Chinese Government Critic Arrested in His Own Home During Live TV Interview: Report

"I have my freedom of speech," the retired professor told police. Then, the phone line went dead.



A retired Chinese professor was doing a live TV interview via telephone yesterday when police reportedly entered his home and arrested him.

Wenguang Sun, who used to teach at Shandong University, has been a harsh critic of Chinese President Xi Jinping's government. During a panel discussion yesterday on a Voice of America (VOA) Mandarin show called Issues & Opinions, Sun took issue with how much money China spends on foreign aid to Africa. The government should use those funds to help its own people instead, he said.

A recording from VOA, which is funded by the U.S. government, reveals what transpires next:

"Here they come again. The police are here to interrupt again," Sun says in Chinese, according to VOA's translation. He then addresses the police officers directly. "Did I say anything wrong? Listen to what I say—is it wrong? People are poor. Let's not throw our money in Africa….Throwing away money like this is of no good to our country and society."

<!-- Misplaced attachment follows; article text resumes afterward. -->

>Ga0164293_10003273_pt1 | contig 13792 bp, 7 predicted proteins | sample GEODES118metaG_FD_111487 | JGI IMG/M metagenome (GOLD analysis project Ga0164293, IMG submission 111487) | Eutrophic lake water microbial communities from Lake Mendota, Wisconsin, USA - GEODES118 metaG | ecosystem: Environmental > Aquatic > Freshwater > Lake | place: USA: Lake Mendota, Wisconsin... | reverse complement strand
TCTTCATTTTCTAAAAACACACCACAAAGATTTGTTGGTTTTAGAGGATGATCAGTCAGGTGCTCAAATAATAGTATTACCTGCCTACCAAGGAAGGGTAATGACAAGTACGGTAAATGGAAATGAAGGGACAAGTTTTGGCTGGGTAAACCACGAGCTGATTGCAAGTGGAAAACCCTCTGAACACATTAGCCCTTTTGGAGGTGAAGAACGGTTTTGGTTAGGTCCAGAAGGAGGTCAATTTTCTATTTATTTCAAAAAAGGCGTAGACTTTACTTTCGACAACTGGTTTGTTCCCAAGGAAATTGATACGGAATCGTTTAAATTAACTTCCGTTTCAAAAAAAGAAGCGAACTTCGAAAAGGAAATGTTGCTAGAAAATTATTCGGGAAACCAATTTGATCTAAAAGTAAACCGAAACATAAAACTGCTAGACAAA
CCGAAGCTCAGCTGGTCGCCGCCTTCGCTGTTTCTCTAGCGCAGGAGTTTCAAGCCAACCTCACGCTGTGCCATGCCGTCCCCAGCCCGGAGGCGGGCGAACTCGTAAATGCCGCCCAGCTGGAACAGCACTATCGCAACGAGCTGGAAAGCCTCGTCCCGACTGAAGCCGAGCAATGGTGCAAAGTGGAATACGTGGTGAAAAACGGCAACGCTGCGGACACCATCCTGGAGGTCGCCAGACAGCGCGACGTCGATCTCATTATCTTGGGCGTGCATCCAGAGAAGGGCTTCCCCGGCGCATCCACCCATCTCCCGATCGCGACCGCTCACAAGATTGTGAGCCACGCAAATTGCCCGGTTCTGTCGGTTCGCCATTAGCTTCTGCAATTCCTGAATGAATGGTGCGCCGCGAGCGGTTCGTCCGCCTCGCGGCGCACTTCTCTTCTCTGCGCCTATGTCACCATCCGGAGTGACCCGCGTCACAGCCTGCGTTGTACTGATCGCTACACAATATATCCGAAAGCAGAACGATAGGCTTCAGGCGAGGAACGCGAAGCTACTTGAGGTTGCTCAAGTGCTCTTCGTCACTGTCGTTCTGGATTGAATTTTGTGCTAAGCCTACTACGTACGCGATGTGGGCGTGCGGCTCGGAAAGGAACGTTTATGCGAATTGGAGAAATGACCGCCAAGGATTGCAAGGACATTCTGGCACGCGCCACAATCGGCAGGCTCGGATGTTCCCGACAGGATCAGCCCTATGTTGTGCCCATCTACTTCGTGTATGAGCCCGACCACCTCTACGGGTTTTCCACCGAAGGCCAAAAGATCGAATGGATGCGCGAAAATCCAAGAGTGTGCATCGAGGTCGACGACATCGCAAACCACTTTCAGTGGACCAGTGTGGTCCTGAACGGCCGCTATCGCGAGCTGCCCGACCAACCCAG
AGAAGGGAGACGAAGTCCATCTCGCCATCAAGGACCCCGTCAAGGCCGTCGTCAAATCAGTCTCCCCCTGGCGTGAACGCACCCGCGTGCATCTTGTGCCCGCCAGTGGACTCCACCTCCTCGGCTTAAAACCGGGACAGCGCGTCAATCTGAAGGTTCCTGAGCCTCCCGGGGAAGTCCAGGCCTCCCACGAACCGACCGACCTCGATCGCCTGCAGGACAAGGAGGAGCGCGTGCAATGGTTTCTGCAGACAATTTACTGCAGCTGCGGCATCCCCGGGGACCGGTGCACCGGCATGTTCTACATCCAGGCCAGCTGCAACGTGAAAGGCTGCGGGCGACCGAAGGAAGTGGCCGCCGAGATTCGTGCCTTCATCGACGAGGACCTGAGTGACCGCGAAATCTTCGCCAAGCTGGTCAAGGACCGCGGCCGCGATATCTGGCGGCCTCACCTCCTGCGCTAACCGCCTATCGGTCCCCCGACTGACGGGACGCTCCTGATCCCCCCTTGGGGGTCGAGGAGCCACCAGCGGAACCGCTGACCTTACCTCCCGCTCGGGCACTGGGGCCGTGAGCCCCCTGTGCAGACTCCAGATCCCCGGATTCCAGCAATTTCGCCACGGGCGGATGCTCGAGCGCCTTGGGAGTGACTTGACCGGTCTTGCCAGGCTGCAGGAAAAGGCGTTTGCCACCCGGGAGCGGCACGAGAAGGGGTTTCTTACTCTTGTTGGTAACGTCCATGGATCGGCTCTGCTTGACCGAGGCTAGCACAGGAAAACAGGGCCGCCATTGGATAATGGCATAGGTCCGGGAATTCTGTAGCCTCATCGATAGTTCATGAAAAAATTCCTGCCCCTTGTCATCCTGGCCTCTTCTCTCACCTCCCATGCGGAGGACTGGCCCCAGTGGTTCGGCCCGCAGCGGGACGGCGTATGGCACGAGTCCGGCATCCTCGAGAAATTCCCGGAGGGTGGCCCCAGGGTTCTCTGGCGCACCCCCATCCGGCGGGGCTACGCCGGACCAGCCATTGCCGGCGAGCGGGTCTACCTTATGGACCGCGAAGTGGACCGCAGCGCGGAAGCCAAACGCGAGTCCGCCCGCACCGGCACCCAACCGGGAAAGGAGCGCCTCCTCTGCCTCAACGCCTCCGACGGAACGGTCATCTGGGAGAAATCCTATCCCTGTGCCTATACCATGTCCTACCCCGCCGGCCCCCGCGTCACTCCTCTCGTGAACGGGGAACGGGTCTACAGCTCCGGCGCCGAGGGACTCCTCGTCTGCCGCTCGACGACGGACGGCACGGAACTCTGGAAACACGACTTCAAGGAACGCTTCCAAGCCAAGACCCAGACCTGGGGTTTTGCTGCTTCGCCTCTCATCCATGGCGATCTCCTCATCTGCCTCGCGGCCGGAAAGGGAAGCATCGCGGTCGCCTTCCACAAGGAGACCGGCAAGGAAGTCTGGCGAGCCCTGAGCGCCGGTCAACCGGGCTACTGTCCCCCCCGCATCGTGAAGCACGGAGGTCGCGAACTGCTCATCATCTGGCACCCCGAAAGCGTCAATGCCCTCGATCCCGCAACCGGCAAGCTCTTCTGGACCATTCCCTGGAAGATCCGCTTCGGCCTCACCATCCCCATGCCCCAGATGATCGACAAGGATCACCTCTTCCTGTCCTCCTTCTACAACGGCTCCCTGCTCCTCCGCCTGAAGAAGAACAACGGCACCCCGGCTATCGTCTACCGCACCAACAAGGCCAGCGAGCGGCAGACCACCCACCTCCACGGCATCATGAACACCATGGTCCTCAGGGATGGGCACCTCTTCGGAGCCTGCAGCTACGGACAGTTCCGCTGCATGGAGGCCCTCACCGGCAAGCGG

Sun raises his voice as he appears to grow more concerned. 'What are you doing? What are you doing?" he asks police. "Let me tell you, it's illegal for you to come to my home. I have my freedom of speech." At that point, the phone line goes dead. According to VOA News, sources in China's Shandong province, where Sun lives, say he was placed under house arrest.

While "Sun was on a live telephone interview from his home, he reported to the VOA anchor that local police had forcibly entered his residence and demanded he end the interview," VOA spokeswoman Bridget Serchak said in a statement. "When professor Sun refused, the phone line went dead on live television. Subsequent efforts by VOA to re-engage with him for this interview have been unsuccessful."

Sun's apparent arrest came not long after he penned an open letter urging Xi to rethink China's foreign aid practices. It's not the first time he's voiced disagreement with his government. The New York Times reports:

Mr. Sun has a long history of antagonizing the Chinese government, including as one of the original signatories of Charter 08, a pro-democracy manifesto that was quickly suppressed. That document brought a lengthy prison sentence for one of its authors, Liu Xiaobo, who was awarded the Nobel Peace Prize while jailed and died last year. Mr. Sun said his passport application was rejected in 2010 shortly before the Nobel ceremony, which he had planned to attend.

It's not terribly surprising that the Chinese government is silencing critics like Sun. The nonprofit group Reporters Without Borders ranks China 176th out of 180 countries in its 2018 World Press Freedom Index. According to the group, "members of the public can now be jailed for the comments on a news item that they post on a social network or messaging service or even just for sharing content."